How to Tell if a
Squirrel is an Orphan
The best outcome for all wildlife is to be raised in its natal environment by its mother in the company of siblings.
If you find a baby, please leave it alone if it appears alert, is warm to the touch and appears healthy. Of course, if the baby is in imminent danger (in the street, near a cat, exposed to extreme weather or injured) you will need to collect even a healthy baby. If you see other squirrels nearby or recently saw a squirrel carrying a baby in its mouth, the baby may have ventured out of the nest or dropped from its mother’s mouth while being relocated to an alternate nest site. A mother squirrel will usually attempt to take her young back if she perceives an opportunity to safely do so. If the weather is mild, you can observe the baby from a distance and only retrieve it if the mother doesn’t collect it after a few hours.
If the nest was recently disturbed, damaged or destroyed by weather, home repairs, tree trimming or removal, please allow the mother several hours of undisturbed time to return and move the babies. Some species of squirrels, such as the common urban eastern gray squirrel, maintain multiple nest sites and will relocate the babies if a site exists and she can safely do so. Please contact us for advice before intervening if you are unsure if a nest has been abandoned. Of course, if you know the mother is dead or permanently removed, please collect the babies and contact a wildlife rehabilitator immediately.
When to Help
Intervention is recommended when the baby can be safely retrieved and:
The mother is dead or permanently removed
The baby in injured, cold, or appears sickly or unkempt
The baby is retrieved by a cat or other pet (even if no bite marks are evident)
A juvenile squirrel is following people or climbing up a leg
After warming the baby and placing it back where you found it, the mother has not retrieved it after a few hours of undisturbed and unseen observation
What to Look For
An infant with its eyes-closed (five week and under) who has lost its mother will likely be thirsty, hungry and suffering from exposure. If its mother has been gone more than 24 hours, the baby may have blindly wriggled out of the nest in search of her warmth and nourishment.
Most squirrels nest in hollows or drays (a big ball of leaves) located high in trees, so the initial fall may be from heights of 30 feet or greater. If the baby survives the fall, it may have sustained serious injuries. By the time the baby is found, it can be cold, injured, severely dehydrated, starving, stained in urine, and covered in filth, insects and/or larva.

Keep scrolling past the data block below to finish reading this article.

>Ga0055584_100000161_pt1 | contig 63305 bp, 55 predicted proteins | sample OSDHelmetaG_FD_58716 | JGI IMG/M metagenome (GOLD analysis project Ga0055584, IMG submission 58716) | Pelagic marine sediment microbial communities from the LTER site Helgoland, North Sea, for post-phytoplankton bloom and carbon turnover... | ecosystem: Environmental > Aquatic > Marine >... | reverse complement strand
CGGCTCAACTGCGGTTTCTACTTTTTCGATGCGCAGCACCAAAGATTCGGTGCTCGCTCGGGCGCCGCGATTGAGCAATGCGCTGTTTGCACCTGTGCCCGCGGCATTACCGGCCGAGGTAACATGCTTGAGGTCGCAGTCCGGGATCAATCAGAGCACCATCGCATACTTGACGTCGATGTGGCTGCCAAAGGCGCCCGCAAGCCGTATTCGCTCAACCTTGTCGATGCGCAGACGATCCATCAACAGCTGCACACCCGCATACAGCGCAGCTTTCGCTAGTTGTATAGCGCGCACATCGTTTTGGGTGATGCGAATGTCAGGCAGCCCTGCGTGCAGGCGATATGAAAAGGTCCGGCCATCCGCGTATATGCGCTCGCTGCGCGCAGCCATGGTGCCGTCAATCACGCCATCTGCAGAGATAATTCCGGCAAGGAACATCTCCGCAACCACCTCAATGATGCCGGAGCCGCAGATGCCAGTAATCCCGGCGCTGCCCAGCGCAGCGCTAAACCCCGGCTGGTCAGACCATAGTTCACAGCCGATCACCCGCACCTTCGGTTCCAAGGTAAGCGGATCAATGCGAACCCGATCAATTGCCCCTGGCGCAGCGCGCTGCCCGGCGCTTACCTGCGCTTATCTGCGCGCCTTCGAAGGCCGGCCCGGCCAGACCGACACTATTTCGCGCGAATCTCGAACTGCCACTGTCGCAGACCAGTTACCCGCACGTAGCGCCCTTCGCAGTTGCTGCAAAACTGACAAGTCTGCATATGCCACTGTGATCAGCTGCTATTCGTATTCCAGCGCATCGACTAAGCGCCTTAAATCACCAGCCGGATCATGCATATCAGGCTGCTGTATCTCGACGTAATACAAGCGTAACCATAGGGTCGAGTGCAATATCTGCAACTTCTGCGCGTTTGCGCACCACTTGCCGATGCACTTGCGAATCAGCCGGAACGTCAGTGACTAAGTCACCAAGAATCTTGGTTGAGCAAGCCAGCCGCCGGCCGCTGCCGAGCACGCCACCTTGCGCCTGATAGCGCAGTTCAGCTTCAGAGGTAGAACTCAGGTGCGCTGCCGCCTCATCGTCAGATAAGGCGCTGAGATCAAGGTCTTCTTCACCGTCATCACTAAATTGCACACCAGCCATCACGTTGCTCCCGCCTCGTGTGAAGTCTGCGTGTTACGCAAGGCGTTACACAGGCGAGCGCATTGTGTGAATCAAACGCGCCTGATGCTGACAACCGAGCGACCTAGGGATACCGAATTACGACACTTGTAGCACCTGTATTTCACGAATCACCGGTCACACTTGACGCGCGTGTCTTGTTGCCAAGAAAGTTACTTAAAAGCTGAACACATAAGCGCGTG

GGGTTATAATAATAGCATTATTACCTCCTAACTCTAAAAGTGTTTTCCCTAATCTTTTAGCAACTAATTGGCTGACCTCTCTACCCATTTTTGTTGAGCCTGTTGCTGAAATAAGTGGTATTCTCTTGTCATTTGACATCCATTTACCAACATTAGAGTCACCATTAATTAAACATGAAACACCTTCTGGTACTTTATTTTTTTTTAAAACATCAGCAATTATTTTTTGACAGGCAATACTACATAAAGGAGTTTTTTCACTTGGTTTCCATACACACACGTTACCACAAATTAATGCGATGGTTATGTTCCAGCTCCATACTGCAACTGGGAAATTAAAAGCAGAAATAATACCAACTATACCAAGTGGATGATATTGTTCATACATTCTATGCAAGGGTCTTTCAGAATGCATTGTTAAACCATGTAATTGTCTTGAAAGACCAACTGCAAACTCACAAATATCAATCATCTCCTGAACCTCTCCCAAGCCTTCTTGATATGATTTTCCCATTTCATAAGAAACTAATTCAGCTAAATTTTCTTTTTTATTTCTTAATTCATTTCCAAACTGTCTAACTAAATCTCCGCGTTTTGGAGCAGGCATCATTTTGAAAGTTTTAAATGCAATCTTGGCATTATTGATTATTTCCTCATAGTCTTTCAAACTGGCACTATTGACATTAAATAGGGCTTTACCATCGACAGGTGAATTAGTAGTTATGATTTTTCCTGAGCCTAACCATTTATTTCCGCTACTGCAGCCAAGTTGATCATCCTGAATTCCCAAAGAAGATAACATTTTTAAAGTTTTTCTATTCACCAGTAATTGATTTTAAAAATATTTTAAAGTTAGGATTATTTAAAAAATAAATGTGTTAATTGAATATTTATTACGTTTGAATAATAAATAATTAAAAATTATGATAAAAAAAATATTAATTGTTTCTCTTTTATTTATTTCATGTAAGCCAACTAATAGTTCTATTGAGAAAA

Keep in mind, where one baby is found, others are likely nearby so check frequently over the next few hours and days for more orphans. Squirrel litters range between two to eight young depending on the species.
Older orphaned babies with eyes-opened and fully furred (between 5 and 10 weeks of age) will often approach, follow, or even attempt to climb passer-bys when in distress. A healthy eyes-open baby who has been missing its mother for only hours rather than days will generally be more wary of people because it’s not yet desperate enough to approach a potential predator.
If a baby is wandering about trying to follow people, it’s most likely doing so not to be cute or social, but because needs help! Baby squirrels rely on their mothers for a long time, weaning gradually from her between 8 and 12 weeks of age. Fall born babies may spend the entire winter in the company of the mother and siblings.
If the baby is on its own prior to weaning, even though it is capable of moving about, it is still totally dependent on the care of its mother.
Unless the mother and siblings are observed nearby, a baby demonstrating this behavior is likely in need of help. Please collect it and contact a wildlife rehabilitator.
If You're Still Not Sure...
If the weather is cold, and you suspect the baby may have been exposed to the elements for more than a few minutes, gently touch the baby to check if it feels cool to the touch. The mother won’t care if the baby smells of your scent but she wont retrieve it if its cold. For cold babies, alway warm the baby before placing it back where you found it by wrapping it loosely in a soft cloth and placing it next to a warm bottle wrapped in a towel. Conversely, if it’s an extremely hot day and the baby is in direct sunlight, provide some shade for the baby and place a cold bottle wrapped in a towel next to the baby to keep it cool. If the weather is not too cold or hot, and the baby is in a safe location, then leave the baby where it is.
Once you make sure the baby is not in any immediate danger, retreat a safe distance where you can observe without being seen by its mother. If the mother does not retrieve the baby after a couple of hours, then assume the baby has been orphaned and gently collect it.
For the safety of the mother, baby and pets, please move all pets indoors until the baby has been retrieved.
If the nest has been raided by predators, it is unlikely that a reunion with its mother will be possible – although you should try anyway. Predators are often attracted to unguarded nests of babies only when the mother has already gone missing. Mother squirrels are instinctually protective of their babies and when you find one that has not been recently cared for and protected, it usually means trouble for baby and its family.